My late mother and I had this riff about think tanks. It began ten years ago the day I told her that I was resigning my law partnership to work in a think tank.
She said: "What in the world is a think tank?"
I said: "It's a place where you think."
She said: "What do you think about?"
I said: "First, I think about what I want to think about."
In a way the riff was silly, of course. But in another way it conveyed something significant – at least to me. A think tank is a place that ought, in the main, to respect and cultivate an environment conducive to a certain amount of studied reflection, not hurried off-the-cuff pontificating. It ought to be a place in which you can think about what you want to think about in a reflective, scholarly way. To my mind, this ability to reflect and consider is an important element in fostering the "deliberative democracy" championed by Madison. Think tanks – doing their best work – can play a constructive, even vital, role in maintaining the health of such deliberative democracy.
This brings me to a New Year's resolution. At least for now, I forswear Twittering. As many of you know, Twitter is a self-described "social messaging utility for staying connected in real-time." The idea is that by "twittering," that is by posting ongoing "tweets," your friends and "followers" can keep up with every thought that pops in your head, at least those that can be expressed in less than the 140 word "tweet" limit.
A lot of think tankers have established Twitter accounts and already are twittering away. Some say we must do this to keep up with the times and the 24/7 "news" cycle. That unless we issue a constant stream of tweet-thoughts we won't remain relevant. I confess I signed up for a Twitter account a couple of months ago, and since then, without issuing the first tweet, I've received a bunch of messages that people have signed up on Twitter to "follow me."
Well, cease and desist. No need to follow me. I've resolved not to twitter. It may be fine for others. But, for me, twittering away all day with instantaneous reactions cuts seriously into time that otherwise might be devoted to more reflective thought and deliberation - cuts even into the habit of more reflective thought.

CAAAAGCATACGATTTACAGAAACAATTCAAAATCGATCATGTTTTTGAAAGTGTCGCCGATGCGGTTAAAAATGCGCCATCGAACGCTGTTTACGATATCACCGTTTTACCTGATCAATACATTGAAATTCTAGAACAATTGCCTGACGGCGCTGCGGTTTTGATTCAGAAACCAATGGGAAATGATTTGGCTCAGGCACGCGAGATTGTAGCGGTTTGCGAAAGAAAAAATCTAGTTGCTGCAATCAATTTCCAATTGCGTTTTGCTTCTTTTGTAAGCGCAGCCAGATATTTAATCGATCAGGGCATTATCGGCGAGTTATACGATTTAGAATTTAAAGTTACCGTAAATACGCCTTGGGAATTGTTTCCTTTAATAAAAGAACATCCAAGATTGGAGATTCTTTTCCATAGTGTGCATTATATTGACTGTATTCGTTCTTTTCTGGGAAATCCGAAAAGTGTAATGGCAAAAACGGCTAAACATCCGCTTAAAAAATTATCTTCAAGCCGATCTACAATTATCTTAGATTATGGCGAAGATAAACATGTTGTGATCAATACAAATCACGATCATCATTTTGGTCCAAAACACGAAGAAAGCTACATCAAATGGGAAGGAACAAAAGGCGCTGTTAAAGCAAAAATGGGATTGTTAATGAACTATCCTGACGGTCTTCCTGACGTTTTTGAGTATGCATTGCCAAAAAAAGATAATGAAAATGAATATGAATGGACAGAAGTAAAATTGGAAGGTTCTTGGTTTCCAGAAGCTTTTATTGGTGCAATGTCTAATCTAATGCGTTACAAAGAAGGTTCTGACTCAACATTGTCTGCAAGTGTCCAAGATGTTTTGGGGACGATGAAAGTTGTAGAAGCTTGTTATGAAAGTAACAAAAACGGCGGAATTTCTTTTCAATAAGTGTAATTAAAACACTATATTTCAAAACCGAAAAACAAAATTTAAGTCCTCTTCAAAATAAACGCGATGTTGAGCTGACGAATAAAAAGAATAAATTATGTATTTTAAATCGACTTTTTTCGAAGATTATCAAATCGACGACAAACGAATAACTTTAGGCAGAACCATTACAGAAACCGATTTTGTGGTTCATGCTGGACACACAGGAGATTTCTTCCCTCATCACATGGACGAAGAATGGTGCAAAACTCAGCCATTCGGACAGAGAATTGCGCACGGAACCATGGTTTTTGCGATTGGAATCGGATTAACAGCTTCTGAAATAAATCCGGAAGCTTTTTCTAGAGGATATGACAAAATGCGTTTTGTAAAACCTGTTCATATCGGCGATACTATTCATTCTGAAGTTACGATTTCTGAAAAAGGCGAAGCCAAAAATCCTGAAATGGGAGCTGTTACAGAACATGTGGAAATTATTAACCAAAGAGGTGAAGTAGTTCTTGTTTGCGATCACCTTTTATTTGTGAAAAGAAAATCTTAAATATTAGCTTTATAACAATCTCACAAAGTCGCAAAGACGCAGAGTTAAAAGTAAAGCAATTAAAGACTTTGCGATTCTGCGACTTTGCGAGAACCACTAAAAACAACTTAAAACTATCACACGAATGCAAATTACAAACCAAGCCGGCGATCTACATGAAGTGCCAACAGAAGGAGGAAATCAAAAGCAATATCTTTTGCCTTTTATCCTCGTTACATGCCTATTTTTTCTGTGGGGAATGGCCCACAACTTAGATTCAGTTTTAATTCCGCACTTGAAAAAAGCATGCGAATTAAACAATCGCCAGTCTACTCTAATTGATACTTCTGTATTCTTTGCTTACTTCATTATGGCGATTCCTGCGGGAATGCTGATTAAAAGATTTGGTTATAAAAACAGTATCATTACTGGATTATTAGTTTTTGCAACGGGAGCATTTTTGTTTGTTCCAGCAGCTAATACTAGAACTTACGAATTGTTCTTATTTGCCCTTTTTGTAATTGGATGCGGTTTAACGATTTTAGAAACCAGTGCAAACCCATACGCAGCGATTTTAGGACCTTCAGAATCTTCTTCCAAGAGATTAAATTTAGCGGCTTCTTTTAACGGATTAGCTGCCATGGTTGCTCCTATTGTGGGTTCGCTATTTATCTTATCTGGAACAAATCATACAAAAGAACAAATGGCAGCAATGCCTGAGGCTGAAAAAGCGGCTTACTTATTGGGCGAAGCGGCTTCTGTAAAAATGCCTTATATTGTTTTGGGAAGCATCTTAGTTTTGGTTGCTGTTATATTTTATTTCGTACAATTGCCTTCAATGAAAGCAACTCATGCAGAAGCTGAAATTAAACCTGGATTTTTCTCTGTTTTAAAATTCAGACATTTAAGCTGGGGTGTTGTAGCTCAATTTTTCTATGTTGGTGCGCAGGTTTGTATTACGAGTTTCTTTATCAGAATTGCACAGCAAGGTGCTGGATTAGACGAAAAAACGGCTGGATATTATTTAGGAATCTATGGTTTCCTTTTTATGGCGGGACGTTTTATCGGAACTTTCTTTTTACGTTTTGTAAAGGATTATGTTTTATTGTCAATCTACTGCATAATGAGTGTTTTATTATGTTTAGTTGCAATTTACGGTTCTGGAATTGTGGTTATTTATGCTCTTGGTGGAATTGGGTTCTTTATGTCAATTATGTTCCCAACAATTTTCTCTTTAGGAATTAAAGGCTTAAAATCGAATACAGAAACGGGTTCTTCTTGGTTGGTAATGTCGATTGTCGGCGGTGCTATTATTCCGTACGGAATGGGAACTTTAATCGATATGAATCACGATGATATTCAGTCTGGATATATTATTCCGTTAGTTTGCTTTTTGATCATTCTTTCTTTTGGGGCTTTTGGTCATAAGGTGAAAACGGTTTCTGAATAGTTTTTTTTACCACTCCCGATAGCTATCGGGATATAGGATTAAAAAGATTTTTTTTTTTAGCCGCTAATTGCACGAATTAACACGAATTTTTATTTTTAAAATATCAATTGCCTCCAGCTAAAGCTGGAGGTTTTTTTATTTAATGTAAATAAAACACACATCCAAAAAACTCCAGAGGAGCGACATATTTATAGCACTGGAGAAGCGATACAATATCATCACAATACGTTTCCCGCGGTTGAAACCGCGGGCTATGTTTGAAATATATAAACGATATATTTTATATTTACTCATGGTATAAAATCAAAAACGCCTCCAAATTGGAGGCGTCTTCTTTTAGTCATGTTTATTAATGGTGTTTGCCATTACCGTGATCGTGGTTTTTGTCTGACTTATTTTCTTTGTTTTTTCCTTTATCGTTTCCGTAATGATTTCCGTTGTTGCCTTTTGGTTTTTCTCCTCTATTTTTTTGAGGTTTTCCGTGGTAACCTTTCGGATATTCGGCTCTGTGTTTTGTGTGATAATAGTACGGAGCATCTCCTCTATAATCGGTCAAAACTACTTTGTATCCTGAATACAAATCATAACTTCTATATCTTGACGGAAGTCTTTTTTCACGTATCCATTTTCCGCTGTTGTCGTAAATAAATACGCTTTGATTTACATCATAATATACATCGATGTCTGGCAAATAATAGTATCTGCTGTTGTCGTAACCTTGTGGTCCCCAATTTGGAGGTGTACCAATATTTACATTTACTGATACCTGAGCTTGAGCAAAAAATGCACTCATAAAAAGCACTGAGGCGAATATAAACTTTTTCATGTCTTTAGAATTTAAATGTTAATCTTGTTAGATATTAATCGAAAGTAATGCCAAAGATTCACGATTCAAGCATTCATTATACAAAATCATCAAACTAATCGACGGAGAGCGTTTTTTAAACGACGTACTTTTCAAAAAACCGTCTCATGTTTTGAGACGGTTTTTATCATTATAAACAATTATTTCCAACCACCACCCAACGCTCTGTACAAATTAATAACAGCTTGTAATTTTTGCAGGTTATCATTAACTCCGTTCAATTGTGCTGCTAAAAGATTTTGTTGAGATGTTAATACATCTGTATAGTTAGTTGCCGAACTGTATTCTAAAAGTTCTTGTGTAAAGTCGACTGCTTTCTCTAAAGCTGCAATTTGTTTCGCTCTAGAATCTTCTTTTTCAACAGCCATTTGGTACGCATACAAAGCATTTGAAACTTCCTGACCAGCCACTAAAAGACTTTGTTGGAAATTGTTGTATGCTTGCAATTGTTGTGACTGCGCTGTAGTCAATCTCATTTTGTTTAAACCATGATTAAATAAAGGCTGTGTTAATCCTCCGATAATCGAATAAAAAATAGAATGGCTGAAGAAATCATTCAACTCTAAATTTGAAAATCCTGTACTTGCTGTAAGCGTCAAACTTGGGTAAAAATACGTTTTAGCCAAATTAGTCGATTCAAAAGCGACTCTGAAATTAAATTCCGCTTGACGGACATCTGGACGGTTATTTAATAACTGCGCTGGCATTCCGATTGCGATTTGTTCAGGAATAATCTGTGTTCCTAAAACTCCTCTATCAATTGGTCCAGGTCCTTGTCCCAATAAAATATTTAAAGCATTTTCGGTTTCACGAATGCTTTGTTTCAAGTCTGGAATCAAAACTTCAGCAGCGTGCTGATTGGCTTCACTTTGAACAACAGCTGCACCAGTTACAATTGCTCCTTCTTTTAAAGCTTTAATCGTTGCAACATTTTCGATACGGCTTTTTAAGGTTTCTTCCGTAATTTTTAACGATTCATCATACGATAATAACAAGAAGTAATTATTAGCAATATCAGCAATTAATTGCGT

Hopefully, this New Year's resolution will last longer than the one I make annually about changing certain (bad) dietary habits. It is enough to do a blog now and then when I think I have something worthwhile to say on fairly short notice. No 140 word limit on FSF blogs. Or, of course, on the "Perspectives of FSF Scholars" papers, or on longer scholarly studies or event transcripts.
Finally, at the Free State Foundation, our goal is to bring decades of expertise and experience, along with solid research, to bear on the resolution of public policy problems. To be truly impactful, we strive to combine academic rigor with real-world practicality in a considered and reflective way. Above all, we aspire to adhere to the free market, limited government, and rule of law principles that are our guideposts. Adherence to these principles is the surest way to advance overall consumer welfare and to ensure the social and economic well-being of America's citizens.
Having forsworn Twittering as one New Year's resolution, my other resolution – the principal one - is to work hard, everyday, to lead the Free State Foundation to fulfill the goals and aspirations stated above. If my mother were here to ask what I am thinking about on this New Year's Eve, that is what I would tell her.
Best wishes to all for a happy and healthy 2009, and thank you for your continued friendship and for your support of the Free State Foundation!